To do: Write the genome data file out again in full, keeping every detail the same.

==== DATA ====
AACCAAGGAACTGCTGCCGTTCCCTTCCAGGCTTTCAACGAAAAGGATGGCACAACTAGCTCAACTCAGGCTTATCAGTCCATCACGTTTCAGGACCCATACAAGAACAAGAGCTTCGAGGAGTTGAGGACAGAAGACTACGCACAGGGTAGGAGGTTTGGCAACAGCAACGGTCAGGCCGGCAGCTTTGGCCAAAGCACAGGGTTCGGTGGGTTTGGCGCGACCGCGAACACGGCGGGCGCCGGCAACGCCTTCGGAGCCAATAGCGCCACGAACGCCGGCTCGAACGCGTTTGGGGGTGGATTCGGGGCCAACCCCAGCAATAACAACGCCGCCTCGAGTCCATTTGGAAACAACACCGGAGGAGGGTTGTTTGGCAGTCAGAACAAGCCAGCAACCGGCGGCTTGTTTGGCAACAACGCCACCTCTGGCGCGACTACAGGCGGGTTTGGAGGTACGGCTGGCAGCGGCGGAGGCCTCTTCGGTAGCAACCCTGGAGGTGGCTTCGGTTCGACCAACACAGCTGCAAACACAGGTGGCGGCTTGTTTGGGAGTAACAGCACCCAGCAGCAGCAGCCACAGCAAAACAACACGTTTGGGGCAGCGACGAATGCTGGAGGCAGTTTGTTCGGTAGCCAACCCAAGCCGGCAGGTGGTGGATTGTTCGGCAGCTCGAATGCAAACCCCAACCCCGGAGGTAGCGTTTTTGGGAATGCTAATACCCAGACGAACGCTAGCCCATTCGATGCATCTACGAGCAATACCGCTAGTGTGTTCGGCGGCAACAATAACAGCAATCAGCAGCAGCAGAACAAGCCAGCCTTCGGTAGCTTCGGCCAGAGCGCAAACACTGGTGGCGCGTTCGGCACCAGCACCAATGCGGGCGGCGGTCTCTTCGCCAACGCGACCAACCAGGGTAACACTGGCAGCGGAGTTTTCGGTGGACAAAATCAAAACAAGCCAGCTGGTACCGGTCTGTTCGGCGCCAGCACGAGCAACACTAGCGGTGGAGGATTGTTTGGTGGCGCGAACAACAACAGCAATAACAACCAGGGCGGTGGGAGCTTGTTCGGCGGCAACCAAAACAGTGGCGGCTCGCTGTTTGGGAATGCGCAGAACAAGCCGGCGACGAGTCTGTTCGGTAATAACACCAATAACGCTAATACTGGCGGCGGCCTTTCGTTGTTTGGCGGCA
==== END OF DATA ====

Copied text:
AACCAAGGAACTGCTGCCGTTCCCTTCCAGGCTTTCAACGAAAAGGATGGCACAACTAGCTCAACTCAGGCTTATCAGTCCATCACGTTTCAGGACCCATACAAGAACAAGAGCTTCGAGGAGTTGAGGACAGAAGACTACGCACAGGGTAGGAGGTTTGGCAACAGCAACGGTCAGGCCGGCAGCTTTGGCCAAAGCACAGGGTTCGGTGGGTTTGGCGCGACCGCGAACACGGCGGGCGCCGGCAACGCCTTCGGAGCCAATAGCGCCACGAACGCCGGCTCGAACGCGTTTGGGGGTGGATTCGGGGCCAACCCCAGCAATAACAACGCCGCCTCGAGTCCATTTGGAAACAACACCGGAGGAGGGTTGTTTGGCAGTCAGAACAAGCCAGCAACCGGCGGCTTGTTTGGCAACAACGCCACCTCTGGCGCGACTACAGGCGGGTTTGGAGGTACGGCTGGCAGCGGCGGAGGCCTCTTCGGTAGCAACCCTGGAGGTGGCTTCGGTTCGACCAACACAGCTGCAAACACAGGTGGCGGCTTGTTTGGGAGTAACAGCACCCAGCAGCAGCAGCCACAGCAAAACAACACGTTTGGGGCAGCGACGAATGCTGGAGGCAGTTTGTTCGGTAGCCAACCCAAGCCGGCAGGTGGTGGATTGTTCGGCAGCTCGAATGCAAACCCCAACCCCGGAGGTAGCGTTTTTGGGAATGCTAATACCCAGACGAACGCTAGCCCATTCGATGCATCTACGAGCAATACCGCTAGTGTGTTCGGCGGCAACAATAACAGCAATCAGCAGCAGCAGAACAAGCCAGCCTTCGGTAGCTTCGGCCAGAGCGCAAACACTGGTGGCGCGTTCGGCACCAGCACCAATGCGGGCGGCGGTCTCTTCGCCAACGCGACCAACCAGGGTAACACTGGCAGCGGAGTTTTCGGTGGACAAAATCAAAACAAGCCAGCTGGTACCGGTCTGTTCGGCGCCAGCACGAGCAACACTAGCGGTGGAGGATTGTTTGGTGGCGCGAACAACAACAGCAATAACAACCAGGGCGGTGGGAGCTTGTTCGGCGGCAACCAAAACAGTGGCGGCTCGCTGTTTGGGAATGCGCAGAACAAGCCGGCGACGAGTCTGTTCGGTAATAACACCAATAACGCTAATACTGGCGGCGGCCTTTCGTTGTTTGGCGGCA